• According to the RBI’s quarterly figures, the current account deficit (CAD) increased from 2.2% of GDP in the first quarter of 2022–23 to 4.4% in the second.
  • The extraordinary surplus, in comparison, for 2020–21 was 0.9% of GDP. The worsening of the merchandise trade imbalance may cause a decline in the CAD during the third quarter of the current fiscal year.
  • In the third quarter of 2022-2023, the global trade deficit decreased from $49.1 billion in the second quarter to $37.73 billion. According to the most recent data, the trade imbalance dramatically decreased in January, falling to $1.27 billion, as a result of a significant increase in net services exports.

Is there a concern with the current account deficit?

  • There are both positive and negative elements in Indian CADs.
  • A planned deficit is a natural result of increasing investment, portfolio decisions, and national demography.
  • Yet, if they are supported by fragile finances and indicate broader issues like low export competitiveness, high and prolonged CADs might not be favoured.
  • According to economists, external shocks have a significant impact because the country’s CAD often increases when output declines rather than when demand increases.
  • For instance, if oil were used as a production input, the price of oil would rise, increasing production costs and impeding economic growth. CADs increase in line with slowing growth due to the inelastic demand for oil imports in the current environment and its significant share of all of India’s imports.

To reduce the CAD, stable capital flows are preferred:

  • India is subject to the financing-related risks as a result of sizable and continuous CADs.
  • CADs are preferable because they are less susceptible to capital flight, so long as they can be financed by reliable capital inflows, such as FDI inflows.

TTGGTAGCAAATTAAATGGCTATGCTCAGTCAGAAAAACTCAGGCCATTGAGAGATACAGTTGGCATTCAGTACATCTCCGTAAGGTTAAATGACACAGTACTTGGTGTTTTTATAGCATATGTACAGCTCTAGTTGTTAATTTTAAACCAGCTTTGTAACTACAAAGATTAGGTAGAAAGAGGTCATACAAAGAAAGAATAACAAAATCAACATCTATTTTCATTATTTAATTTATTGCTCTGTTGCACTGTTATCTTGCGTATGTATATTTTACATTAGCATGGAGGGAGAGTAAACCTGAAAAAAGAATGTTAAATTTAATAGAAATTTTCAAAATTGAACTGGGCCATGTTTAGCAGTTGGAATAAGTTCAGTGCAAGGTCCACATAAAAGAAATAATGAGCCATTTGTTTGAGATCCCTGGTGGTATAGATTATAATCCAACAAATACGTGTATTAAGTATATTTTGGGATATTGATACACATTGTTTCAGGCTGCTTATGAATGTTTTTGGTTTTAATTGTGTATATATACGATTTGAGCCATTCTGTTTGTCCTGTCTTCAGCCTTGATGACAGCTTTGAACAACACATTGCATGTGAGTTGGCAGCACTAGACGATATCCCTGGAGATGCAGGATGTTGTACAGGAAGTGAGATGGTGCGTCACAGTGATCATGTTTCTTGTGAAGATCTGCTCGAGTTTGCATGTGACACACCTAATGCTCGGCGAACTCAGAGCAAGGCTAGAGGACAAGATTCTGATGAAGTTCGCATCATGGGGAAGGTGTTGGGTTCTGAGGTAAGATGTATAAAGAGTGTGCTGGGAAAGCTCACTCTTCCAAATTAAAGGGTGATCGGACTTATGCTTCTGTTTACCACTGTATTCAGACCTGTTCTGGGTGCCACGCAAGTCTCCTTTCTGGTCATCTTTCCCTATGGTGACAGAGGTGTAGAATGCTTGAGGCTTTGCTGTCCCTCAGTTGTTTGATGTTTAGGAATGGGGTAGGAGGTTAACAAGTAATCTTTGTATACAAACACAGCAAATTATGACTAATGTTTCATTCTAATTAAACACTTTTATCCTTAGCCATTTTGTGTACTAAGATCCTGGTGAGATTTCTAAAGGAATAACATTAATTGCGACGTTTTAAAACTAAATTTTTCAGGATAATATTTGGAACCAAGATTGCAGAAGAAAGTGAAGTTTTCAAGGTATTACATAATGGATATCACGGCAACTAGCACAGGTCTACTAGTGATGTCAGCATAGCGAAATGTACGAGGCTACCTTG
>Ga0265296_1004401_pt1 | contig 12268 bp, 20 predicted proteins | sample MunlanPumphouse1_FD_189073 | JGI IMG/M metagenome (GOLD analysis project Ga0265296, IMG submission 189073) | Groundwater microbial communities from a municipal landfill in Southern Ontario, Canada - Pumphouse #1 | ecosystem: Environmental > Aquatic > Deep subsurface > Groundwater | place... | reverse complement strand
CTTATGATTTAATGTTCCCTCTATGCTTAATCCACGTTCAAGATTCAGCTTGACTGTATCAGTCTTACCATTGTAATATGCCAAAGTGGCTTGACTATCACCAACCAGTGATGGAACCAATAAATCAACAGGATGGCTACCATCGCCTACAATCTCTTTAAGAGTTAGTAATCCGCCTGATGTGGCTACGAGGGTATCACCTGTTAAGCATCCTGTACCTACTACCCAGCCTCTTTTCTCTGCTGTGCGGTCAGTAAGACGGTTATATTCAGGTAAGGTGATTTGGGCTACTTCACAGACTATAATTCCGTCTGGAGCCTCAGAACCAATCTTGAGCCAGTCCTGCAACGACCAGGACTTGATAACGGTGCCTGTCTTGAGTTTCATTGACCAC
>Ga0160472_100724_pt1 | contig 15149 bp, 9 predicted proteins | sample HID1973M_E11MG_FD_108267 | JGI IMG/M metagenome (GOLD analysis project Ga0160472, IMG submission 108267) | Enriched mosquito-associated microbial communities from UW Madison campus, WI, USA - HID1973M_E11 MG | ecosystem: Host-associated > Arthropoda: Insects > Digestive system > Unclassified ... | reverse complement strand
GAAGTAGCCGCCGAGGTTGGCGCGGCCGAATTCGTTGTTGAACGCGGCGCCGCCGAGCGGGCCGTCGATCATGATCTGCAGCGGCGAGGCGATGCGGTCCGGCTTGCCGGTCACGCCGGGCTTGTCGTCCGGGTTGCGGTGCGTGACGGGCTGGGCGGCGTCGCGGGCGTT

• But, if deficits are supported by irregular capital movements, such as portfolio flows, there may be reason for concern. During a worldwide financial crisis, portfolio adjustments are unpredictable and more likely to go the other way.
  • Finance structure is very important. Even though FDI inflows were sufficient to cover the deficit in 2021–2022, they have proven insufficient for the present fiscal year.
  • Only about 18% of CADs were funded by portfolio and FDI inflows in the second quarter of 2022-23.
  • There is a financial problem as a result. Stable capital flows are preferred because they enable debtor nations like India to use and allocate funds to industries with the potential to boost long-term productivity and economic growth.

The usage of services and remittance are required to balance the CAD:

  • Rising merchandise trade imbalances have been lowered by remittances and service exports.
  • In 2021–2022, India’s service exports increased by 23.5%. Service exports increased by 32.7% in the first half of 2022-2023 compared to the same period in the previous year.
  • Also, between April and September 2022, remittances increased by 25% and reached $48 billion. Remittances have shown exceptional stability compared to capital flows, which are pro-cyclical and react negatively to the Fed’s contractionary monetary policies.

Policymakers ought to take the medium-term economic outlook into account:

  • Policymakers need to stop the damaging effects of the global trade slowdown on product exports in the medium run.
  • If the US Fed increases rates further, there could be a capital flight, which would put extra pressure on the exchange rate market.
  • This could be difficult given the current status of the economy because an unstable import basket and a weak currency will result in imported inflation.
  • So, in order to increase exports, the government must simultaneously negotiate free trade agreements and concentrate policy initiatives on structural improvements to increase trade competitiveness.


  • High fiscal and CAD deficits are the two deficit issues that India is now dealing with.
  • Aggressive fiscal consolidation might not be the best course of action in light of growing concerns about a global recession. Yet, a comfortable external environment can be maintained by offering consistent finance and employing currency rates as a shock absorber to navigate the challenging global economic climate.